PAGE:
How small creatures help shape our coast.


Our coastal cliffs form a line of defence against a constant marine onslaught. From Black Head to Doolin the Burren limestone meets the sea and from Doolin and the Cliffs of Moher to Loop Head our sandstones and shales from a formidable barrier. They are greeted with a barrage of Atlantic storms. The strength of these storms is such that the impact of the waves can be detected by the seismometer at the Cliffs of Moher Visitor Centre that is designed to detect Earthquakes on the other side of the world. These storm events cause coastal erosion during which boulders the size of cars are routinely thrown around.

For much of the year however, the coast is a pleasant place to live for humans and sea creatures alike. Along our coast a community of creatures live on the rocks that are submerged and exposed twice a day by tides. This is the place where we find the rock pools that give us a glimpse into life beneath the waves. Here you will find sea urchins, limpets, anemones, periwinkles, mussels, crabs, starfish, algae and so much more.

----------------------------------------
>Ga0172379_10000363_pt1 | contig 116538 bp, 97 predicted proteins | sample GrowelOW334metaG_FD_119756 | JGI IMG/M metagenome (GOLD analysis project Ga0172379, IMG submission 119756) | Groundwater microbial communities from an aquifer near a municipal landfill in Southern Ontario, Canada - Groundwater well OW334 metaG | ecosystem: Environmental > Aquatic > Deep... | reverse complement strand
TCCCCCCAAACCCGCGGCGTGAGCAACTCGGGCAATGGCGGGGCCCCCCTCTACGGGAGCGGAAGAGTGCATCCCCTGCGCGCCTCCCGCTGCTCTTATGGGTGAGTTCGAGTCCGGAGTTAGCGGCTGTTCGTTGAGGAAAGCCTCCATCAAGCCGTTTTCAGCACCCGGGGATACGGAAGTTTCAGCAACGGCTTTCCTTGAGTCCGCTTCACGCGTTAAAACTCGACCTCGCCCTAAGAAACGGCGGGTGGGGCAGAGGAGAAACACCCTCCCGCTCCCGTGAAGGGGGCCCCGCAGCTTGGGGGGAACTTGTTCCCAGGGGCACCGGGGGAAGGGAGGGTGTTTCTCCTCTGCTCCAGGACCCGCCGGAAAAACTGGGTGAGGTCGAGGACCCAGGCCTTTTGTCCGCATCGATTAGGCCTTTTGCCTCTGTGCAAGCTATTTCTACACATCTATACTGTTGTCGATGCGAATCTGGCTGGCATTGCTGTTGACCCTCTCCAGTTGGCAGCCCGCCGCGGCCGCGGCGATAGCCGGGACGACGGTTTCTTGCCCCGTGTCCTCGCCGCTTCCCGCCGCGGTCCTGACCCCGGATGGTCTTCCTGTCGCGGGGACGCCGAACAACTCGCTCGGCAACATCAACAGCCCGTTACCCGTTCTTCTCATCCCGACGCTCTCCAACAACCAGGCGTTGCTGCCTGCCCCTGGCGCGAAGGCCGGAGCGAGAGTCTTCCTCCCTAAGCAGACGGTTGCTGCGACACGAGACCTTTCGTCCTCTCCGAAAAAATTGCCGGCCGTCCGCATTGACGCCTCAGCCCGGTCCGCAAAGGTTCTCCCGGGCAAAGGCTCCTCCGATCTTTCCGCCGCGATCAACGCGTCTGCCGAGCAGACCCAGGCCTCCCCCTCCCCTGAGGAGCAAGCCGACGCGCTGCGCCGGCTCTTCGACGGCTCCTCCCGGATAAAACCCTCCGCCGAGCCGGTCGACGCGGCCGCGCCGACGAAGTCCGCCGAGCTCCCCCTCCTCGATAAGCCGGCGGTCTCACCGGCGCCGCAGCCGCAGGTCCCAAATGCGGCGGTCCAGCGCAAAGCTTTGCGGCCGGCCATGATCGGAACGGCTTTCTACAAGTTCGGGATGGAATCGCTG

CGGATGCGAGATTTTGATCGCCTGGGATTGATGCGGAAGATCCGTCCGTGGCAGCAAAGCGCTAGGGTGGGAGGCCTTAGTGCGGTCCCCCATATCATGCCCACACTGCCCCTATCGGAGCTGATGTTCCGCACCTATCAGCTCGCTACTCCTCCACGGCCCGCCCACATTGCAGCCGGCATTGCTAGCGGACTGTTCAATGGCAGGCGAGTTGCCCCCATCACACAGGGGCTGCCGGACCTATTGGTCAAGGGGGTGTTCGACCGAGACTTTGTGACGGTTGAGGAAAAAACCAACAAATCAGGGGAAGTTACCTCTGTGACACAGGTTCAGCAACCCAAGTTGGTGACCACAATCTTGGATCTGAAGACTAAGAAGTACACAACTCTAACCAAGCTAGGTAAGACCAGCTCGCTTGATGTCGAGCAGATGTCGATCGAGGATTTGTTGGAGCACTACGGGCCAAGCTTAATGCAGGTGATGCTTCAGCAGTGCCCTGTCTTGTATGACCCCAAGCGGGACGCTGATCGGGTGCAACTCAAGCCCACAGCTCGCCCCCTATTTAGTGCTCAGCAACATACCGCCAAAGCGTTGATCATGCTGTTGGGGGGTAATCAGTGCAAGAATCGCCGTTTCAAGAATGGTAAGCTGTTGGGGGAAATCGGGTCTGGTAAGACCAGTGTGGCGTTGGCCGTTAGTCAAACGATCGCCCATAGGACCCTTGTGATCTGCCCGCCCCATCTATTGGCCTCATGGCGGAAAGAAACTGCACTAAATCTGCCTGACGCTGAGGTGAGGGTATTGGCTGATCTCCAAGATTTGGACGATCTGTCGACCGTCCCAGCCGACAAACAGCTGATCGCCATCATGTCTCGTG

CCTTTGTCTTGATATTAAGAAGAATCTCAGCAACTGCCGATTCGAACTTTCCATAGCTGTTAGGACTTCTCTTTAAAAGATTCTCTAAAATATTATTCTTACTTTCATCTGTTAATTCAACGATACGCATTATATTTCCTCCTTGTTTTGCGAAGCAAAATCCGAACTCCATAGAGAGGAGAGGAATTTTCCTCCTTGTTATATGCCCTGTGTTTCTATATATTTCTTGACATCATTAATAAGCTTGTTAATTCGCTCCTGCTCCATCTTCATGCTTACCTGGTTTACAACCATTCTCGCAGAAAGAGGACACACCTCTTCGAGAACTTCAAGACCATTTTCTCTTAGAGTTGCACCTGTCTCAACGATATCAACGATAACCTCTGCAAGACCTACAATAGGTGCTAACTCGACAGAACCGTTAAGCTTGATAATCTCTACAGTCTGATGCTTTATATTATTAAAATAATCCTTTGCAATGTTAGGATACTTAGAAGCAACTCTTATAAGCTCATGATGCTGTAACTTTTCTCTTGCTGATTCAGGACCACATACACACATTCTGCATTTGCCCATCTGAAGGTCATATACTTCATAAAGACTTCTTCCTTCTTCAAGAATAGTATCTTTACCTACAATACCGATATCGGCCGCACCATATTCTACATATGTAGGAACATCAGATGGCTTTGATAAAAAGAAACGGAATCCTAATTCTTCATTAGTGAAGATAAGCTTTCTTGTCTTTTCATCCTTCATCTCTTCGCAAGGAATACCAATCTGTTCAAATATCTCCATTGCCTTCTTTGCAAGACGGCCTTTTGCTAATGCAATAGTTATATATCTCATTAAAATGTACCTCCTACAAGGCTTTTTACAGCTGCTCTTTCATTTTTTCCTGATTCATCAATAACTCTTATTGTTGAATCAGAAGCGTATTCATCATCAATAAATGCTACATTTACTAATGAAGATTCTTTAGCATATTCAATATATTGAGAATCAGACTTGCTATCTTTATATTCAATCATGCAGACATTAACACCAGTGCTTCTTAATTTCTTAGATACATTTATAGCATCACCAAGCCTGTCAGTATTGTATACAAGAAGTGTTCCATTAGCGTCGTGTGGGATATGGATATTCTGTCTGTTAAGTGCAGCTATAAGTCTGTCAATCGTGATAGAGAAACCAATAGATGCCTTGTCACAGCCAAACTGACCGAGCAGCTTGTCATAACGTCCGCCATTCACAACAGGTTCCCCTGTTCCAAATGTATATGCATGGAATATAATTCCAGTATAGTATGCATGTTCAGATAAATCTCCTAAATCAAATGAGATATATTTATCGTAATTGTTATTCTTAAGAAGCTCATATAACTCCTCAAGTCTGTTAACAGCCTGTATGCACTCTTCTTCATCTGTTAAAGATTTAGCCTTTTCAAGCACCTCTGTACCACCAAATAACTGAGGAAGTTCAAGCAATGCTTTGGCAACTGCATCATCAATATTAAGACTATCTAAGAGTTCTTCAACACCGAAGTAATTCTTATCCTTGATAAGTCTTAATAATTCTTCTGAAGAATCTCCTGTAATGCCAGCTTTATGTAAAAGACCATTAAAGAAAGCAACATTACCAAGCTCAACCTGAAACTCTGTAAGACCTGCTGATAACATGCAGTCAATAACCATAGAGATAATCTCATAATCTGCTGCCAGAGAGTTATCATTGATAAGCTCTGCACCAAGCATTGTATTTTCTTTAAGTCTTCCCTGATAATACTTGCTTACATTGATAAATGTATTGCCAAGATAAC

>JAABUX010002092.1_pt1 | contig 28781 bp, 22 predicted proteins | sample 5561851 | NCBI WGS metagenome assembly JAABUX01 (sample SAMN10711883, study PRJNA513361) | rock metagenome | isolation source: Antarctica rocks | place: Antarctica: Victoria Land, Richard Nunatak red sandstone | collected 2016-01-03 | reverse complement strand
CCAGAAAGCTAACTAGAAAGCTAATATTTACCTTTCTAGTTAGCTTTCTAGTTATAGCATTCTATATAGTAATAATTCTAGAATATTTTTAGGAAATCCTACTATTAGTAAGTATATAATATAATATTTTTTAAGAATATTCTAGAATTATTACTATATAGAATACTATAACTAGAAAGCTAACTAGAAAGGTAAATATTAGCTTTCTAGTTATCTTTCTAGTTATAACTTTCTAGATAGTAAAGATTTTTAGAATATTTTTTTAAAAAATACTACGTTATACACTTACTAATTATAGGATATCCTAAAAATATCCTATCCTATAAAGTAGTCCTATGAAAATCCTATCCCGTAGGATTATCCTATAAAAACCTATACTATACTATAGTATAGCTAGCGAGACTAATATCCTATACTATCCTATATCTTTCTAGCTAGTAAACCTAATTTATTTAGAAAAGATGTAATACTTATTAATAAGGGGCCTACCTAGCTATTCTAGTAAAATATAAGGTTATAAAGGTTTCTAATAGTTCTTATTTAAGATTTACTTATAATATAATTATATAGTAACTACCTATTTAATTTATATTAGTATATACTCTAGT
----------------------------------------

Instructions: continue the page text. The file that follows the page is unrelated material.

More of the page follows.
All these creatures affect the rock they live on; some scape the surface while grazing on marine algae, eroding tiny bits of rock in the process, others bore holes into the rock and live in rock burrows, grinding or dissolving the rock to make their protective shelters and generating very fine rock dust which forms mud. While each one has very little effect, together they form pits and hollows which get deeper and wider over time. This makes the limestone weaker, so when storms arrive, waves and any rocks they throw around can break off chunks of the weakened rock. Once the storm has passed, the creatures begin again, boring, scraping and dissolving for food and protection. The erosional holes and hollows they make in the rock are known as ‘biokarst’.

Studies from the northern Clare coast have estimated that sea urchins and boring bivalves can remove up to about 1cm of limestone each year to form the rounded pits they live in. That is one metre in one hundred years. This is all part of the rock cycle whereby rocks and fossils that formed over 300 million years ago are being recycled into the sea as fine mud.

The wooden ships of the Spanish Armada in 1588 are thought to have been infested by wood-boring bivalve molluscs. This would have weakened the hulls and made them more susceptible to breaking up when they struck the bored and burrowed rocky Irish west coast.
Ignore the little guys at your peril!

Dr. Eamon Doyle, geologist for the Burren and Cliffs of Moher UNESCO Global Geopark.